7up distribution suspended in Mexicali: Grupo Gepp

7up distribution suspended in Mexicali: Grupo Gepp

Sep 25, 2017

MEXICALI, Baja California (GH) The company responsible for the distribution of Seven Up announced that it will stop distributing this soft drink in its 2-liter presentation in Mexicali and its surrounding area for a an indefinte period of time. Through a press release, the Gepp Group indicated that they are taking the isolated incident that occured on September 17 very seriously. One person died and several were intoxicated when it was verified that the drink contained methamphetamine. The bulletin points out that the main concern of the company is the health and integrity of its consumers and therefore, are fully cooperating with federal and local authorities in the investigation. To support the investigation and extreme precautions, it was decided to suspend the distribution of 2-liter Seven Up in Mexicali and its surroundings on a temporary basis. The release states that Grupo Gepp and Seven Up base their actions on ethics and transparency, following strict processes of quality control to produce all its beverages, always using safe ingredients and complying with the Mexican regulations....

The problem of human trafficking continues in Tijuana and Mexicali

The problem of human trafficking continues in Tijuana and Mexicali

Sep 25, 2017

“During 2017, only 14 cases for the crime of human trafficking in its different forms have been reported in Baja California, according to the records of the investigating authorities”, said the director of the Binational Red Hearts Foundation (Fundación Red Binacional de Corazones AC), Alma Tucker. In the framework of the International Day Against Sexual Exploitation and Trafficking of Women and Children September 23rd, (Día Internacional Contra la Explotación Sexual y el Tráfico de Mujeres, Niños y Niñas) it was revealed that the UN elaborated a national diagnosis on the situation of human trafficking in Mexico, placing Tijuana and Mexicali under the spotlight regarding this problem. In a press release, she expressed the discontent of civil associations, such as the one she leads, in the absence of a clear strategy to reduce and eradicate Sexual Exploitation and People Trafficking, ensuring that there is a lack of budget and political will to address the issue. In a period of time between 2011 and 2017, a total of 262 cases have been registered in the state of Baja California. Although the General Law to Prevent, Punish and Eradicate Trafficking in Persons was instituted in Baja California back in 2011, for the protection and assistance to victims of these crimes , it has not generated the expected impact. Tucker underlined that active campaigns are needed both for the location of victims and for prevention of these crimes, such as in 2012, when the City of Tijuana conducted a large campaign that was able to release a total of 100 victims. The activist said that this problem continues and it is necessary to raise awareness among authorities of the three orders of government along with the civil society, on the negative consequences that this crime brings, such as the separation of families, and the total destruction of the victim’s lives. Alma Tucker made a call to the authorities to address the problem, and come up with solutions....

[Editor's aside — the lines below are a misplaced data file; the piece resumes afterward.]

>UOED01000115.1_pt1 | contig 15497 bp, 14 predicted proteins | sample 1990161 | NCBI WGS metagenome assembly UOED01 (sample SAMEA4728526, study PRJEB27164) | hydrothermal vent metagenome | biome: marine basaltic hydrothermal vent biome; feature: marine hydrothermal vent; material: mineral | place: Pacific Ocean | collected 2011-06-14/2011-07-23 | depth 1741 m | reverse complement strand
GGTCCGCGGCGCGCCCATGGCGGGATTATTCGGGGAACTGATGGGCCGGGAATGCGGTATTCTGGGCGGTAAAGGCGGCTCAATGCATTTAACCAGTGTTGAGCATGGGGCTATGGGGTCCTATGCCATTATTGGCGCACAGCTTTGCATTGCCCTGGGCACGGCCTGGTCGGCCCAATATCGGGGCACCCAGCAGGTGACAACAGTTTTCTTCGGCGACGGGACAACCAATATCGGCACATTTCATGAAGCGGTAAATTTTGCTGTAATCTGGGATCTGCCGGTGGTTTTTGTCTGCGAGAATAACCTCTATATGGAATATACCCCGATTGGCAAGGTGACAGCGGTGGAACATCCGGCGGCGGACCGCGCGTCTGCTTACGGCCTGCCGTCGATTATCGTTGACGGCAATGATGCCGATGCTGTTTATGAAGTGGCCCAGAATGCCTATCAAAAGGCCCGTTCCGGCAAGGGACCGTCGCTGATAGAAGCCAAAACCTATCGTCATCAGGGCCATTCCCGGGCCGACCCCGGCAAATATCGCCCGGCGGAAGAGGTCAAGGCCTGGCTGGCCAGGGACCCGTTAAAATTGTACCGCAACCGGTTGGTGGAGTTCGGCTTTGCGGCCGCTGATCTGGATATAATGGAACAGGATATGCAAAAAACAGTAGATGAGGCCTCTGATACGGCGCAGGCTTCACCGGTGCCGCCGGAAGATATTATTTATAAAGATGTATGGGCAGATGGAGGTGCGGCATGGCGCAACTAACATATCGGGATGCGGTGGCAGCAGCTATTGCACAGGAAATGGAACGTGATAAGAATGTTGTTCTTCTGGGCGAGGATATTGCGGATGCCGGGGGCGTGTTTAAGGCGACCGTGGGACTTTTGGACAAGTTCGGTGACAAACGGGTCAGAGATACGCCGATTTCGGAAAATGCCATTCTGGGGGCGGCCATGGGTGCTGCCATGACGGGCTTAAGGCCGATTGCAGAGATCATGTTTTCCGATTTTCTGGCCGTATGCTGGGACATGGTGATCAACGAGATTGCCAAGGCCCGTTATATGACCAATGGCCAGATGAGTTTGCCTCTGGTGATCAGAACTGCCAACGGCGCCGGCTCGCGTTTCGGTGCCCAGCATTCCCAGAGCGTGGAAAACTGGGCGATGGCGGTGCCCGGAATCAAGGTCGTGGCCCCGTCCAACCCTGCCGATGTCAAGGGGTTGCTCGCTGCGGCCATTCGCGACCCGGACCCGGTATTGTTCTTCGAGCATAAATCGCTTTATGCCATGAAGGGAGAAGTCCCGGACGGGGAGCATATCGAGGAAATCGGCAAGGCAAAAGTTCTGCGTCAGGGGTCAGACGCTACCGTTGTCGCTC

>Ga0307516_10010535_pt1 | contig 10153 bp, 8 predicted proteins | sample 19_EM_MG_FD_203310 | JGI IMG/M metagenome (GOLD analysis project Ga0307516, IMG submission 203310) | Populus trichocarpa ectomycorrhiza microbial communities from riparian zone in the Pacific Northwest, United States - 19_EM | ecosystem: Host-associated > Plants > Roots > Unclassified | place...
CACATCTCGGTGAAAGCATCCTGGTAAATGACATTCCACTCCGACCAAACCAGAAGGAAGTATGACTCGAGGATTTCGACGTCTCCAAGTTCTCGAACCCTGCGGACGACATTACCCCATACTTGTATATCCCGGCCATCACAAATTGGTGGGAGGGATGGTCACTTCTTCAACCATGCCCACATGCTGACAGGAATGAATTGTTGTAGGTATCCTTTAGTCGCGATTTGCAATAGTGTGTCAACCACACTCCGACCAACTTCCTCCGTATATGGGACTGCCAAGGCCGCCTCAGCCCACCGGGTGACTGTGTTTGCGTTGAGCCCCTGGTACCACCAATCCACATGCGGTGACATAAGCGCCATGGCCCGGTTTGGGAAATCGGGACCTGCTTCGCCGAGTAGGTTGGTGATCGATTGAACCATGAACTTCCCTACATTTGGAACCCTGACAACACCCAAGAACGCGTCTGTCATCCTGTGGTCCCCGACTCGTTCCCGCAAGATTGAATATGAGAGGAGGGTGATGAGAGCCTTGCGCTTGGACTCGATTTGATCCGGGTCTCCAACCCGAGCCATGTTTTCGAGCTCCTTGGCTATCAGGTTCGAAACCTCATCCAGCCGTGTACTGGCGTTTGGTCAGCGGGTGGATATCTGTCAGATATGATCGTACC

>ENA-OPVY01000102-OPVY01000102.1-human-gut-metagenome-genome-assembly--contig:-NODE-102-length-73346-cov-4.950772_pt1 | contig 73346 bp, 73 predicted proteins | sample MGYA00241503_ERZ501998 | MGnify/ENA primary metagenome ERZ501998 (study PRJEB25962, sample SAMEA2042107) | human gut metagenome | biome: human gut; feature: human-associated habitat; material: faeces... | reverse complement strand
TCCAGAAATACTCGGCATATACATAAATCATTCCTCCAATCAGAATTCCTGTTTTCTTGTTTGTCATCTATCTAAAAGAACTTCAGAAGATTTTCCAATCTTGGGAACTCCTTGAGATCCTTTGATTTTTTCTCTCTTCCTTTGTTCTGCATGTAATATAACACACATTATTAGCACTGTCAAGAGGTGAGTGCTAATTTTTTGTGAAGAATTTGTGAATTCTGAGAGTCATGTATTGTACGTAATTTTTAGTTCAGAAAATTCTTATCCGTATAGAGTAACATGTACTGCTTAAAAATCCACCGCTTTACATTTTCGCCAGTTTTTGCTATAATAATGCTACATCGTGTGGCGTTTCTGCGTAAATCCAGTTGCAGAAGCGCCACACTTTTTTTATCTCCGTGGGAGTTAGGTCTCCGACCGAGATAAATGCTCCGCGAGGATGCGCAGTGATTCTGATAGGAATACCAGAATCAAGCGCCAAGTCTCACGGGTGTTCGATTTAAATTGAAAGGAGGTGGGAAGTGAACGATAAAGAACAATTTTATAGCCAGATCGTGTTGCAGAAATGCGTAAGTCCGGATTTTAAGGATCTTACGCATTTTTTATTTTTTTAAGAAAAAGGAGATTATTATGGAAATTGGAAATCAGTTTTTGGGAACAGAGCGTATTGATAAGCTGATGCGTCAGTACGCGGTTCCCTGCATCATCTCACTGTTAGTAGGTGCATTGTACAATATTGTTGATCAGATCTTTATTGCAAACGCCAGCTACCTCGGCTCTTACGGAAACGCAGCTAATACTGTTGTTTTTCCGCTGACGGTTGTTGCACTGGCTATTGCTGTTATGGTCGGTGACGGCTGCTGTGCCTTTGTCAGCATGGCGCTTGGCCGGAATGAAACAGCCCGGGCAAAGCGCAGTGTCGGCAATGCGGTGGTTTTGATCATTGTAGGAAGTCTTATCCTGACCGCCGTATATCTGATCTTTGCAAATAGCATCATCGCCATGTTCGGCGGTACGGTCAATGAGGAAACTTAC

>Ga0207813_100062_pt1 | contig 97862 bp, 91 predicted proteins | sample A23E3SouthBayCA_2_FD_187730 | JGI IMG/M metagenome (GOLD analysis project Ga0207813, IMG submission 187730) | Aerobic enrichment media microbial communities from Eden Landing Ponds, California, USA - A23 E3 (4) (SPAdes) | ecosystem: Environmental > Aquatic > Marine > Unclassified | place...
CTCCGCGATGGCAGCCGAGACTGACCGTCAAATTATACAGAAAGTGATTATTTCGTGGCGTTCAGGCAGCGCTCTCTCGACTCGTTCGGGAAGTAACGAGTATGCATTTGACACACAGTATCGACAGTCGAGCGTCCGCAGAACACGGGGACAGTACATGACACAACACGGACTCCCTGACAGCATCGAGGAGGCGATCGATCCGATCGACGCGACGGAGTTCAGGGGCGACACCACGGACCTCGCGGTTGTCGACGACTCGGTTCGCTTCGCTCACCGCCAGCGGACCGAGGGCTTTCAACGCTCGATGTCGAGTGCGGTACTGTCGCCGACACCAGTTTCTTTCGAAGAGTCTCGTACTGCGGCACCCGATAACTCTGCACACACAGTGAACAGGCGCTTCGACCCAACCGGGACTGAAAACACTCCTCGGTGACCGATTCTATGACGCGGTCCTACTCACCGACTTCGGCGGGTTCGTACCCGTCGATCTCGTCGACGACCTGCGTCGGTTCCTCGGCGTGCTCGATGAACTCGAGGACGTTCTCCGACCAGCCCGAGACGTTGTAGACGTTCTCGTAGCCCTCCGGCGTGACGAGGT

A home in Tijuana is a refuge for deported U.S. veterans

A home in Tijuana is a refuge for deported U.S. veterans

Sep 25, 2017